Where were you raised and what influenced your career?
I grew up on a farm in Central Victoria. One side of my family is steeped in the hard work and grit of the land, the other has roots deep within the arts. My maternal grandmother was an opera singer and the whole family was heavily involved in the theatre. You need grit and creativity to navigate adversity on the land and I've drawn on to endure the hard times running a creative business. Witnessing the cyclical hardships of the land also means I keep an eye on the future if things are tough because there will be a time of reaping what you have sown. It's also influenced my desire to tell real and impactful stories which are ingrained in to our country's history and fabric.
Your career path?
My first jobs were scrubbing dishes at Sizzler and acting in film from age 12-17 years. There was a decent stint in hospitality before I moved from Melbourne to Sydney to study journalism for its capacity to tell real stories. I then found work in television as a journalist. A varied journey in many ways, however screen was always my preferred medium and it always will be.
How did Rollingball begin?
Rollingball was an idea my (now) husband and Rollingball co-founder Paul Donnelly and I discussed in 2004 literally on the day we first met. It represented a dream to have autonomy and the capacity to decide what stories to tell, produce work that aligned with our interests and values and allow us to pursue independent projects with impact. Idealistic and naive, in 2009, the company was formally established and we've tried to spend every day living up to our dream ever since. It's not until you stop and look back that you can see how far you've come. There's plenty left to do.
It's now 11 years since you started. What have been the highlights?
Working with a core and incredible crew in Lainey Donnelly, Andy Grieve, Guy Robinson, Alison Steen, Emily Lau and Garth Quick is one of the biggest highlights. They've been there from the start and are not only incredibly talented group, they're also the legends who allow the company to be a well-oiled machine. Some of our clients have also been with us from the start and may never know what they mean to us. I hope they know who they are. Collaborating with actors and experts like Jack Thompson, David Gulpilil, Assoc Prof Kelvin Kong and Prof Harvey Coates, to name just a few, means we have brought some visions to life with some of the best. We have travelled or collaborated with passionate people across Australia and some corners of the globe and that freedom is invaluable for us creatives. Meeting the Westpac Rescue Helicopter Service crew who go out daily and save lives is a privilege we will always cherish.
And toughest moments?
Many years have challenged us but 2020 was likely the hardest. Weathering economic downturns and unforeseen changes in your client base is tough. Production is creative and physical, you pour yourself into every piece so you need to ensure balance and your health is prioritised alongside keeping the business steady. It is hard, but if you have the energy to turn up, the reward is to collaborate with amazing people and the impacts can be lasting.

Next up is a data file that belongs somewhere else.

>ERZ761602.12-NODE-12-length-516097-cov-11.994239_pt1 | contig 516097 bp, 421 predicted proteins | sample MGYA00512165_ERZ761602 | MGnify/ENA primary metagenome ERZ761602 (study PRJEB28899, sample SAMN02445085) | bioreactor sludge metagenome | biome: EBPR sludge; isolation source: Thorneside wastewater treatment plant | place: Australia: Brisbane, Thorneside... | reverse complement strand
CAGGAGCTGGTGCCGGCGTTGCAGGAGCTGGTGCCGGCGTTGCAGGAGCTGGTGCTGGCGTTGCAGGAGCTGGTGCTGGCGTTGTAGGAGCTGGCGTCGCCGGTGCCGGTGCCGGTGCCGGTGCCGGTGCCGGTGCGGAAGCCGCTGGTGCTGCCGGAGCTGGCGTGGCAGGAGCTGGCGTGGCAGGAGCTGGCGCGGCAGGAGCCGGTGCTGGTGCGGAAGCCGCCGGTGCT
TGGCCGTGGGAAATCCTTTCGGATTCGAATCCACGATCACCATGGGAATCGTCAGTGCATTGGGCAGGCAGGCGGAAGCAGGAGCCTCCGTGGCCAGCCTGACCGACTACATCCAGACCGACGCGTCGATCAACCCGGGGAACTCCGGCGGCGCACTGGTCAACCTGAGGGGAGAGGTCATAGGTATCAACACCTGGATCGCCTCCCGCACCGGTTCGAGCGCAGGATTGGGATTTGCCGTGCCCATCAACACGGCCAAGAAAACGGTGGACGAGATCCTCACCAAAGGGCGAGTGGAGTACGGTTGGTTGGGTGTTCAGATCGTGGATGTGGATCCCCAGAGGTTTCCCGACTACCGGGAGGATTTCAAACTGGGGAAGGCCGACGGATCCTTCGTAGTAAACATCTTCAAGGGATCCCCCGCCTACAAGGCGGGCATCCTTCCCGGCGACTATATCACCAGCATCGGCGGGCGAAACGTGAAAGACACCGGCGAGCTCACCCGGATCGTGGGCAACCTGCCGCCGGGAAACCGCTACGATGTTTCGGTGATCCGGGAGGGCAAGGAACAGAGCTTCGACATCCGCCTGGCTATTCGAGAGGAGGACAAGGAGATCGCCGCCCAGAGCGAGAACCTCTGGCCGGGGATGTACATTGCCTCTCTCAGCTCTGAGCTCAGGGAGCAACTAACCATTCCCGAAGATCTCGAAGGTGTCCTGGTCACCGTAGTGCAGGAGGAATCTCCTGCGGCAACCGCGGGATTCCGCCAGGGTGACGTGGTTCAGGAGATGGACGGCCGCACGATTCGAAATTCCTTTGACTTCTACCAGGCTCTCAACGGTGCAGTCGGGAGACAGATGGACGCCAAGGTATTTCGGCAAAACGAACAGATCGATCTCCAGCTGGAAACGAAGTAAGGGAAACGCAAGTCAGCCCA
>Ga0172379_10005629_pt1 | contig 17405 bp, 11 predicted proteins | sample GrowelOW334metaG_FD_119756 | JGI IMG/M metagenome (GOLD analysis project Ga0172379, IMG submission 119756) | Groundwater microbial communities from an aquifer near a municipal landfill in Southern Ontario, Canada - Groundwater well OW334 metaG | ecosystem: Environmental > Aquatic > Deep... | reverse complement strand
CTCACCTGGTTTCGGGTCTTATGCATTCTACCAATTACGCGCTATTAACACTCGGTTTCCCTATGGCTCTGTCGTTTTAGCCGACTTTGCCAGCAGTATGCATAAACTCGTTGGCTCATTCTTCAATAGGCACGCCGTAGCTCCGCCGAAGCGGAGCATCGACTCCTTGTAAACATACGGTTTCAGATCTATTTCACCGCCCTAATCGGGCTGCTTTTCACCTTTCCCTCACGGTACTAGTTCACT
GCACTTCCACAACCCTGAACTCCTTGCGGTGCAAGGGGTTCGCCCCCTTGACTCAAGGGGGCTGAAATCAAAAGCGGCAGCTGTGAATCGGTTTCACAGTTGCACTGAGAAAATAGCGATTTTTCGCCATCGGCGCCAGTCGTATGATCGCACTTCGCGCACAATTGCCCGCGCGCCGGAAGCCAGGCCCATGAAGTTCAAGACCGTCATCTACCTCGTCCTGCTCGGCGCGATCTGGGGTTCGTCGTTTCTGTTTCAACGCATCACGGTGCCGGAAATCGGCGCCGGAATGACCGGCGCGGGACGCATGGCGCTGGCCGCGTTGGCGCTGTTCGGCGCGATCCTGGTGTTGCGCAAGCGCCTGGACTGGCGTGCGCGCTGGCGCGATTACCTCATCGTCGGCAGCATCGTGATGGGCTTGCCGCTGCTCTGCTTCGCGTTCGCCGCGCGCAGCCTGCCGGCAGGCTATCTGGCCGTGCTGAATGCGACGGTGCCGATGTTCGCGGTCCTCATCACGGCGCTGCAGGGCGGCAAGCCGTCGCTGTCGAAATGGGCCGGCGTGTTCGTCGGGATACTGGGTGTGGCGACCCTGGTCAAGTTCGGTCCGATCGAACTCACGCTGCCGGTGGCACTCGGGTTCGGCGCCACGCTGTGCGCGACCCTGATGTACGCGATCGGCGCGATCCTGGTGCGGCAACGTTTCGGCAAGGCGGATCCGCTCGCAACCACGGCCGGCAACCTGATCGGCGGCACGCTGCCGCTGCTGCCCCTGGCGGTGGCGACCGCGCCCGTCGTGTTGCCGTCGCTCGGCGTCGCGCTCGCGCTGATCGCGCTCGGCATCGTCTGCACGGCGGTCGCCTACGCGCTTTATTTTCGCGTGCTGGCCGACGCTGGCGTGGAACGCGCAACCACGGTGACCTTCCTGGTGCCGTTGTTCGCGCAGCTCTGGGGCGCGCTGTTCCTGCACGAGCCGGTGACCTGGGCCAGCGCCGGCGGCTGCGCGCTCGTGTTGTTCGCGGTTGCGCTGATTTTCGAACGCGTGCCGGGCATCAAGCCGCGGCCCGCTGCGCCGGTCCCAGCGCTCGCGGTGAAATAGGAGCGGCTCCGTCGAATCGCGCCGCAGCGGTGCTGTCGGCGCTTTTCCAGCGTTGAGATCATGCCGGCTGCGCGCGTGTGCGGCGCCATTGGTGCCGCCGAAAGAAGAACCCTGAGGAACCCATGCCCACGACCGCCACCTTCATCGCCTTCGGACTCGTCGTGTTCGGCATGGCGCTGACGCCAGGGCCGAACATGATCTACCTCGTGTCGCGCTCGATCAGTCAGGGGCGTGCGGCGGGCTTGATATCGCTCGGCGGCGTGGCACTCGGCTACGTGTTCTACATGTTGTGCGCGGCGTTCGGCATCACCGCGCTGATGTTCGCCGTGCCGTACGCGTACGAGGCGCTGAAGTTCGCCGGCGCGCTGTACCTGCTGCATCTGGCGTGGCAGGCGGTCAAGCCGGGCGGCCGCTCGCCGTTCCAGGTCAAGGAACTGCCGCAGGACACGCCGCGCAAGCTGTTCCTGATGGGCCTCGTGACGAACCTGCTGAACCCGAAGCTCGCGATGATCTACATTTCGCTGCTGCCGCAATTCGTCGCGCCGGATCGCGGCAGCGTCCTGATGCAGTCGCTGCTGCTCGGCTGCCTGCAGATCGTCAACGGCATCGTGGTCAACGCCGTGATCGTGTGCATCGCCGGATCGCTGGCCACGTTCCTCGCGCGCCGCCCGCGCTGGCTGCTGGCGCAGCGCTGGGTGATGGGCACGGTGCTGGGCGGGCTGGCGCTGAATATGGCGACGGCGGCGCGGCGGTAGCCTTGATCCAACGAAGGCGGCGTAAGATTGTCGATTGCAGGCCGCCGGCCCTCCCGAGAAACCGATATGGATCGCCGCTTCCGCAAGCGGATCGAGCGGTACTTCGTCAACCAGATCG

What is key to survival?
Keeping the team small with the ability to scale where needed. Our crew are so capable and have such diverse backgrounds and skills. When you play to their strengths and get the mix right, it's amazing what a small team can deliver: extraordinary work comparable to bigger agencies.
You have Melbourne and Sydney outposts. Why is Newcastle your base?
COVID has been good for one thing: it's shown us the possibilities in remote working. But Newcastle will always be one of our business strongholds. Our preferred collaborators are largely here, so too the groundswell of talent locally and access to diverse shoot locations. Let's not forget the lifestyle we can have in Newcastle, while enjoying ease of connectivity to other domestic creative hubs. Our work take us to all corners of the country and our client base includes collaborators in the Pacific and Singapore, which in pre-COVID travel times was possible in one connecting stop. Now we work via Zoom and remote.
How did you pivot in the pandemic?
We adjusted our processes and the way we do shoots. The impacts that weigh heavily on us are more creative arts industry-wide - we'll see that play out over the coming year. The amount of industry support and funding opportunities that have been released to keep the industry buoyed is comforting. In lockdown we took an old feature film project out of the draw and developed it. There's always light in the dark.
There's always light in the dark.April Howard
What is in store for 2021?
It's looking good! We're developing and producing more long format projects and documentaries which should have a positive flow on for the region. We've just landed two accounts over far larger metro agencies so we are seeking applicants for a junior camera operator and editor, plus an experienced account manager and long form producers. If anyone is looking for work please get in touch. The recent success feels like a nod to the strength in what we do and to our story-telling capacity as well as what we've learned and navigated to stay open for the last 11 years.
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